In its first year, the Medicare Pioneer accountable care organization (ACO) program resulted in modest reductions in low-value medical services that provide minimal clinical benefit to patients, according to a study published Sept. 21 in JAMA Internal Medicine ( doi:10.1001/jamainternmed.2015.4525 ).

The Pioneer ACO model was associated with a differential reduction of 0.8 in low-value services per 100 beneficiaries or a 1.9% decrease in service quantity, and a 4.5% reduction in spending on low-value services.

Lead author Aaron L. Schwartz, Ph.D., of Harvard Medical School, Boston, and his colleagues compared the use of low-value services by Medicare fee-for-service patients whose providers were in the Pioneer ACO program with use of low-value services by beneficiaries of other health care providers. They examined services from 2009 to 2012 using Medicare claims for a random 20% sample of patients. Comparisons were adjusted for sociodemographic and clinical characteristics and for geography. Low-value services were defined as care providing minimal or no average clinical benefit in specific clinical scenarios.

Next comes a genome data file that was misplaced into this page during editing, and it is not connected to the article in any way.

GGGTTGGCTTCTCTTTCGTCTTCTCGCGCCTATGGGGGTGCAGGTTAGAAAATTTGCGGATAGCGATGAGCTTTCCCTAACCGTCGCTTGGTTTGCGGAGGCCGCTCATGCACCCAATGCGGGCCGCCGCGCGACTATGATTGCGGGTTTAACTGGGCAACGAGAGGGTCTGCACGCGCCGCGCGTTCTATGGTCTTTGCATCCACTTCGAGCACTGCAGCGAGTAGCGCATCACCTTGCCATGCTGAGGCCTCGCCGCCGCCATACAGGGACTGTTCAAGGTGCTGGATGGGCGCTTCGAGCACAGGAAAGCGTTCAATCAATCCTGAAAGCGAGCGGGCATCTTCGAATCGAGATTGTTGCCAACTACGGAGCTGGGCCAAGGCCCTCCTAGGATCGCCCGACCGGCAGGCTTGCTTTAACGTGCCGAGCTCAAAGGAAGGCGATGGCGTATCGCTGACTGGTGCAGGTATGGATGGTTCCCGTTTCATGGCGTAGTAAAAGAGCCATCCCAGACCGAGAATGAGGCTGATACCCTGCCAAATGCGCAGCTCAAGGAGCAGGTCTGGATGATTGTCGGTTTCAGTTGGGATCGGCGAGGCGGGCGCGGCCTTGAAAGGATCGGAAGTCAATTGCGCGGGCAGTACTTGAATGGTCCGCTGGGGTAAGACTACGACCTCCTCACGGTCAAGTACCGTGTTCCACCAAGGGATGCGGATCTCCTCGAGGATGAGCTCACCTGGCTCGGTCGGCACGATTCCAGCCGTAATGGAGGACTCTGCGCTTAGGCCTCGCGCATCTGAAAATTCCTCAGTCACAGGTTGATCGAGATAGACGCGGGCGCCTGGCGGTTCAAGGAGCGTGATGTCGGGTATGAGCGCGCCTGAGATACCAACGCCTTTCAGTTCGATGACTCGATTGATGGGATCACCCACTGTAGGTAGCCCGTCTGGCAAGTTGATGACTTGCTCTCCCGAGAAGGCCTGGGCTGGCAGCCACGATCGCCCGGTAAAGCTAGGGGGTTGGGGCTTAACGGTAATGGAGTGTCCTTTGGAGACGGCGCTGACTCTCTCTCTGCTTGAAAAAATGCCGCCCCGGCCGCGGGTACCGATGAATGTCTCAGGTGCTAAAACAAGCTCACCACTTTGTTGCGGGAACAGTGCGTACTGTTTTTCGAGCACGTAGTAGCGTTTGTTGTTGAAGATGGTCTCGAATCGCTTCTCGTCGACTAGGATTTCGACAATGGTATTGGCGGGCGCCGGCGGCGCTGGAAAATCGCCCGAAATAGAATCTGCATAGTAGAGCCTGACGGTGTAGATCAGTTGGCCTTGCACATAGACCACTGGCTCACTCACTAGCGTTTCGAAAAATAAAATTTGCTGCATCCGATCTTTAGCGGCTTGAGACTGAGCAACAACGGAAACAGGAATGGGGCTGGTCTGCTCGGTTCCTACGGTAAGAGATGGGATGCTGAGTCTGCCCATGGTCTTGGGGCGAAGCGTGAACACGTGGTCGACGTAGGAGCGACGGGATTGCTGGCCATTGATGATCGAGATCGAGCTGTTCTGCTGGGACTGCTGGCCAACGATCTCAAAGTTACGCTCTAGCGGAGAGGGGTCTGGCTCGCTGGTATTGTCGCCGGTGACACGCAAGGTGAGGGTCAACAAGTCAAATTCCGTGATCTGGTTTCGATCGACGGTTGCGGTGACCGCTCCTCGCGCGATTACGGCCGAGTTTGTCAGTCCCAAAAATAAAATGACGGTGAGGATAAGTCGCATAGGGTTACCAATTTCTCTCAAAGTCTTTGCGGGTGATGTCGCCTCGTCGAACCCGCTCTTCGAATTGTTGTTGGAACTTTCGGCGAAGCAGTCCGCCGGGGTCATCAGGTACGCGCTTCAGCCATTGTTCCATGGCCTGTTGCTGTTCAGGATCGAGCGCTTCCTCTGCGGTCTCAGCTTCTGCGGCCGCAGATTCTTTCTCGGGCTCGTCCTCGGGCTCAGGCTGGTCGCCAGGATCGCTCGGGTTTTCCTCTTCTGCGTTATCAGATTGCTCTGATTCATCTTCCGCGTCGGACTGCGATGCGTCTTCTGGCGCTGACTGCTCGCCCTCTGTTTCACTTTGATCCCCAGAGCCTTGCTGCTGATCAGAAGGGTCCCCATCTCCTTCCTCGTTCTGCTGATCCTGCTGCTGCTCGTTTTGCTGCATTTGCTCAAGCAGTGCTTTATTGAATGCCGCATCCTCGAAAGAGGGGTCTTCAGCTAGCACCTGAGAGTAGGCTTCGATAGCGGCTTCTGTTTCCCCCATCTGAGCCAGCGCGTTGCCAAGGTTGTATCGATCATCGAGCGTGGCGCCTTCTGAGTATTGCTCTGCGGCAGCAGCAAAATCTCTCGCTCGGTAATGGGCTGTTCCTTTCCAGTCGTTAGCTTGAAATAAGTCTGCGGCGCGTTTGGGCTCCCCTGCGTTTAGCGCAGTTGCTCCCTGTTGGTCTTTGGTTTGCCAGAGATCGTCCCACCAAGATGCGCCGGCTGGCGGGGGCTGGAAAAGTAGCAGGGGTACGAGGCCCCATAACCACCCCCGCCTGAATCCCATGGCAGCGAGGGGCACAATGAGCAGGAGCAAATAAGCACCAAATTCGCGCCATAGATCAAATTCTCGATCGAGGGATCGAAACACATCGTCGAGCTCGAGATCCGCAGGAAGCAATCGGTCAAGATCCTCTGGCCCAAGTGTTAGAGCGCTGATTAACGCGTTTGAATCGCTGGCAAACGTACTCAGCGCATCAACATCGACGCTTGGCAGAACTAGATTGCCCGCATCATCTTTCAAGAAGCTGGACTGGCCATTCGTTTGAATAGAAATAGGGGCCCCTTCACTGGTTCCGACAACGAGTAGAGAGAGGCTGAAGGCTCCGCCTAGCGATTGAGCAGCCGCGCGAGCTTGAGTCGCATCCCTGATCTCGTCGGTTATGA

The greatest reductions in service occurred for the most frequent services, including cancer screening and imaging. Cardiovascular testing and procedures underwent the greatest differential reduction – a 6.3% decrease in low-value services for the Pioneer ACO group. ACOs that were providing more low-value care on average experienced greater reductions.

The study findings are consistent with other conclusions that Pioneer ACO models improve the overall value of health care provided, Dr. Schwartz noted. The findings also demonstrate that patient care preferences may not be major obstacles to reducing low-value service use.

The Medicare Pioneer ACO program aims to improve value and lower cost through incentives and penalties. Participating organizations receive a bonus or a penalty if overall spending for patients is based on meeting a financial benchmark. Performance on 33 quality measures determines the proportion of savings or losses shared by the ACO. In 2012, 32 health care provider organizations volunteered to participate in the Pioneer ACO program. In 2015, there were 19 participating organizations, according to CMS data .

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